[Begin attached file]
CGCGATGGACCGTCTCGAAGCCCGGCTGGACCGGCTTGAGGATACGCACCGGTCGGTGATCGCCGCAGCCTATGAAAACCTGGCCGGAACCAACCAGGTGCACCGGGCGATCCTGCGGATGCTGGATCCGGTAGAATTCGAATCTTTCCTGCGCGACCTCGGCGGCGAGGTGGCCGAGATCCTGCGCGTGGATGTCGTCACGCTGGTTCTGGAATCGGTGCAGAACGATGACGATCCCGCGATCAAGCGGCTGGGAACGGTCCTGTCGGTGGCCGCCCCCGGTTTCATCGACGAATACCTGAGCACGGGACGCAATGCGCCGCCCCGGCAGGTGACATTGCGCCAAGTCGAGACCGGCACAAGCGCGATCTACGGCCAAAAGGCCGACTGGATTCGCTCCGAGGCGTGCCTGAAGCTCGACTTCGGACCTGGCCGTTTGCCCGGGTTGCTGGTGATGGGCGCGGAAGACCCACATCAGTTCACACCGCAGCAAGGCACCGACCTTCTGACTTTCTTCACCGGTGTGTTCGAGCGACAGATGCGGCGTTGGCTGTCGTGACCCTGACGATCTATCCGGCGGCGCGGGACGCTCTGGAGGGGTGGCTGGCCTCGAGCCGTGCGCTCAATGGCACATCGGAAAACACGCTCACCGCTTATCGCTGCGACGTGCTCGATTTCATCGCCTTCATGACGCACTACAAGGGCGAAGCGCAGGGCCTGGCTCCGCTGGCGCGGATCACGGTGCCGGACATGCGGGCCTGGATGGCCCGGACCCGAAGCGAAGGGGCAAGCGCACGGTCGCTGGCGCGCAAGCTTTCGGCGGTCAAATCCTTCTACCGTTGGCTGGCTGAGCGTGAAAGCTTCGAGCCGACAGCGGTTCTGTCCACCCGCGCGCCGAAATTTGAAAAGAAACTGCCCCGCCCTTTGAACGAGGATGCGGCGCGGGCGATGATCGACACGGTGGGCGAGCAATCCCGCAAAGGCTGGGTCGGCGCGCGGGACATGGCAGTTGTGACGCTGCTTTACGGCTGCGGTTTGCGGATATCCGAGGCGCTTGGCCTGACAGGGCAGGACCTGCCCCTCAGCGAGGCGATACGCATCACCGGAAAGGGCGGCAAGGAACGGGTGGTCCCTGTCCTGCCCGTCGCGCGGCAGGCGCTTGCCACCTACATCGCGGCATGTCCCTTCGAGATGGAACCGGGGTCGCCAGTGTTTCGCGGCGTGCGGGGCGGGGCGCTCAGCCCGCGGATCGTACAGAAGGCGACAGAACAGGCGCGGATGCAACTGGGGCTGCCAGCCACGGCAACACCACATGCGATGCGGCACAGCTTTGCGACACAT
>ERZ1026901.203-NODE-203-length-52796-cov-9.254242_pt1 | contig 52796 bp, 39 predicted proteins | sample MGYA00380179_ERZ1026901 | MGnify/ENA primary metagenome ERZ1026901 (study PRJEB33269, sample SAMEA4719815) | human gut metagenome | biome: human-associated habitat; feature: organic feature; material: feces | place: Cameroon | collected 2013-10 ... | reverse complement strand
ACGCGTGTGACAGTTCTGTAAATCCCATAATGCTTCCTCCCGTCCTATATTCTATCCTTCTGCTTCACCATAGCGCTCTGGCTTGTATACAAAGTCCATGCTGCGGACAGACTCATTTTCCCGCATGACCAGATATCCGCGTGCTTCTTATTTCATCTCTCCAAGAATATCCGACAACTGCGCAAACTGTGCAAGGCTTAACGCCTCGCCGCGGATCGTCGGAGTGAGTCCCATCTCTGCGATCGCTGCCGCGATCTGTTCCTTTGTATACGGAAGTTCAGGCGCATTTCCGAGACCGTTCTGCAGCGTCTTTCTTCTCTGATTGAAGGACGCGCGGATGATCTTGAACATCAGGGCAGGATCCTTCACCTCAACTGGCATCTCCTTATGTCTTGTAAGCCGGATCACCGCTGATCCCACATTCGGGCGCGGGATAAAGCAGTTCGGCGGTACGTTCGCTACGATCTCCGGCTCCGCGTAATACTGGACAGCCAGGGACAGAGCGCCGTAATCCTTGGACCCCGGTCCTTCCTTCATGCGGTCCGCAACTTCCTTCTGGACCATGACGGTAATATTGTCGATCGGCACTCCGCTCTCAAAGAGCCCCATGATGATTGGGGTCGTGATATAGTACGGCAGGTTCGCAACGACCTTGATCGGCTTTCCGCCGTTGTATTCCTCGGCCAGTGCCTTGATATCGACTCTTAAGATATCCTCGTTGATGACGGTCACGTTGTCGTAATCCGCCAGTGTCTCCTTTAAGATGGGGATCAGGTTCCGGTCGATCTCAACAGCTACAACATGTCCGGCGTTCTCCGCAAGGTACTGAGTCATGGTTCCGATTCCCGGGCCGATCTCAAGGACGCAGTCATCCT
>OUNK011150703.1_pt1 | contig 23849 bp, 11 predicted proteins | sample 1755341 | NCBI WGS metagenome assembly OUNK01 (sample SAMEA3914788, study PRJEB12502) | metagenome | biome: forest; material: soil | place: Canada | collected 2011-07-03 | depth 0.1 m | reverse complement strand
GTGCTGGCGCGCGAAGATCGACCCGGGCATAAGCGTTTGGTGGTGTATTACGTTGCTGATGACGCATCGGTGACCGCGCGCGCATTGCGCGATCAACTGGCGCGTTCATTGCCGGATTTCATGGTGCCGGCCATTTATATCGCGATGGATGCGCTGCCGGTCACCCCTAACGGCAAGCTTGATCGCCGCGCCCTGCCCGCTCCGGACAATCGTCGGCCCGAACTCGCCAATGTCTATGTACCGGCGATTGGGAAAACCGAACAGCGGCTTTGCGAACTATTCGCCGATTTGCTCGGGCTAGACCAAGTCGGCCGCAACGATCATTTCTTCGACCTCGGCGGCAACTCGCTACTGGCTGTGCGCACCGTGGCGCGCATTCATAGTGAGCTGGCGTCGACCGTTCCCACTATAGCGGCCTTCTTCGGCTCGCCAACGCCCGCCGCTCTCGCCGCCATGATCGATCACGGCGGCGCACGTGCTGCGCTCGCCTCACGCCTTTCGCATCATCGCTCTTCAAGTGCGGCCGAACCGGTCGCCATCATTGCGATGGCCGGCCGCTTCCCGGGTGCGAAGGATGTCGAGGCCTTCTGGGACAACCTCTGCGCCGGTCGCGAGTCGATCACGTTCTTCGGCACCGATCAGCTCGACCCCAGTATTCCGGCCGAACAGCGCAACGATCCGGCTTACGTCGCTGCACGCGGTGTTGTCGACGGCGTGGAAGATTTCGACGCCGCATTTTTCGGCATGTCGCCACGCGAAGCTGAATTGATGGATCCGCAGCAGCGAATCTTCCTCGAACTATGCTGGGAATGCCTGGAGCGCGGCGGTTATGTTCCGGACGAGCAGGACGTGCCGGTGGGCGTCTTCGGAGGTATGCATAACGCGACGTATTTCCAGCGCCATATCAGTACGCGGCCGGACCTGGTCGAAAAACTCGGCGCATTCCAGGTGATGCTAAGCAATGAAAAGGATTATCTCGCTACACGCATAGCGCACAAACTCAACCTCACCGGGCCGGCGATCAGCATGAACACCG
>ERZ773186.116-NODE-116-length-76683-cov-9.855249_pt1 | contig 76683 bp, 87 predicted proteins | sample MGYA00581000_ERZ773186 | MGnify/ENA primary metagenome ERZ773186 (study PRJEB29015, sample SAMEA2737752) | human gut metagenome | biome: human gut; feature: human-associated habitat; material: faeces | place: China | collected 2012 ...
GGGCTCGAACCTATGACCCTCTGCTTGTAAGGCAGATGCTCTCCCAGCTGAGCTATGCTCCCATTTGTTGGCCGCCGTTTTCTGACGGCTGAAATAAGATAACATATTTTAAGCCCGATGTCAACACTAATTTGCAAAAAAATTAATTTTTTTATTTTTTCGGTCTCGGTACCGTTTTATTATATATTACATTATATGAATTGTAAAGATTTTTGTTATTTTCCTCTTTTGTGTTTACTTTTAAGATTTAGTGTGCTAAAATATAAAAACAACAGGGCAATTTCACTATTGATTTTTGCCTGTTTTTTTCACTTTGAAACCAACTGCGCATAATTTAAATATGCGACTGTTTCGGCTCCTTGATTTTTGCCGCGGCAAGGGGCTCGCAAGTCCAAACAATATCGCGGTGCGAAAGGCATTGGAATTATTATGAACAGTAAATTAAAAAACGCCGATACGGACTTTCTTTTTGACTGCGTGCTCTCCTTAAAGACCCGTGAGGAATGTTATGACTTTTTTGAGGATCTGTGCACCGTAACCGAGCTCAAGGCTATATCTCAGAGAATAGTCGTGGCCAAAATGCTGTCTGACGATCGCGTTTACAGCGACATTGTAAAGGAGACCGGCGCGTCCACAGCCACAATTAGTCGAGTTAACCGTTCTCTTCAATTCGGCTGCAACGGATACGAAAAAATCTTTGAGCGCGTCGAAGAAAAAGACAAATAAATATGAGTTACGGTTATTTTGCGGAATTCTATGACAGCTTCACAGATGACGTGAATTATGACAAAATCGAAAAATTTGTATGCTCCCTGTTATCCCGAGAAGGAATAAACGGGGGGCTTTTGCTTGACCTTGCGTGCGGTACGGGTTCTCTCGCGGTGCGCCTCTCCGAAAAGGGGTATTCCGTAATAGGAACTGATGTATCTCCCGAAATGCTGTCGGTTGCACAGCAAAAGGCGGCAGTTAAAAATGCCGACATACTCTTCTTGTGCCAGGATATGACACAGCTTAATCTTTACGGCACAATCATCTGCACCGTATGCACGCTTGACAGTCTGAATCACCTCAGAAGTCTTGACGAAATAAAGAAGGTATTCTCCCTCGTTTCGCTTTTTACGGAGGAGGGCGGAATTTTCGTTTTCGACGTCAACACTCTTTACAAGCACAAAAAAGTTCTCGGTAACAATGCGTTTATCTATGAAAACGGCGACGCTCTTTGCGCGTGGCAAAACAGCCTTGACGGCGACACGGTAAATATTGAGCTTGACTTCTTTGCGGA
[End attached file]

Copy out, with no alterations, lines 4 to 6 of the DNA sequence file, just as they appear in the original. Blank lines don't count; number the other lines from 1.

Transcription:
>OUNK011150703.1_pt1 | contig 23849 bp, 11 predicted proteins | sample 1755341 | NCBI WGS metagenome assembly OUNK01 (sample SAMEA3914788, study PRJEB12502) | metagenome | biome: forest; material: soil | place: Canada | collected 2011-07-03 | depth 0.1 m | reverse complement strand
GTGCTGGCGCGCGAAGATCGACCCGGGCATAAGCGTTTGGTGGTGTATTACGTTGCTGATGACGCATCGGTGACCGCGCGCGCATTGCGCGATCAACTGGCGCGTTCATTGCCGGATTTCATGGTGCCGGCCATTTATATCGCGATGGATGCGCTGCCGGTCACCCCTAACGGCAAGCTTGATCGCCGCGCCCTGCCCGCTCCGGACAATCGTCGGCCCGAACTCGCCAATGTCTATGTACCGGCGATTGGGAAAACCGAACAGCGGCTTTGCGAACTATTCGCCGATTTGCTCGGGCTAGACCAAGTCGGCCGCAACGATCATTTCTTCGACCTCGGCGGCAACTCGCTACTGGCTGTGCGCACCGTGGCGCGCATTCATAGTGAGCTGGCGTCGACCGTTCCCACTATAGCGGCCTTCTTCGGCTCGCCAACGCCCGCCGCTCTCGCCGCCATGATCGATCACGGCGGCGCACGTGCTGCGCTCGCCTCACGCCTTTCGCATCATCGCTCTTCAAGTGCGGCCGAACCGGTCGCCATCATTGCGATGGCCGGCCGCTTCCCGGGTGCGAAGGATGTCGAGGCCTTCTGGGACAACCTCTGCGCCGGTCGCGAGTCGATCACGTTCTTCGGCACCGATCAGCTCGACCCCAGTATTCCGGCCGAACAGCGCAACGATCCGGCTTACGTCGCTGCACGCGGTGTTGTCGACGGCGTGGAAGATTTCGACGCCGCATTTTTCGGCATGTCGCCACGCGAAGCTGAATTGATGGATCCGCAGCAGCGAATCTTCCTCGAACTATGCTGGGAATGCCTGGAGCGCGGCGGTTATGTTCCGGACGAGCAGGACGTGCCGGTGGGCGTCTTCGGAGGTATGCATAACGCGACGTATTTCCAGCGCCATATCAGTACGCGGCCGGACCTGGTCGAAAAACTCGGCGCATTCCAGGTGATGCTAAGCAATGAAAAGGATTATCTCGCTACACGCATAGCGCACAAACTCAACCTCACCGGGCCGGCGATCAGCATGAACACCG
>ERZ773186.116-NODE-116-length-76683-cov-9.855249_pt1 | contig 76683 bp, 87 predicted proteins | sample MGYA00581000_ERZ773186 | MGnify/ENA primary metagenome ERZ773186 (study PRJEB29015, sample SAMEA2737752) | human gut metagenome | biome: human gut; feature: human-associated habitat; material: faeces | place: China | collected 2012 ...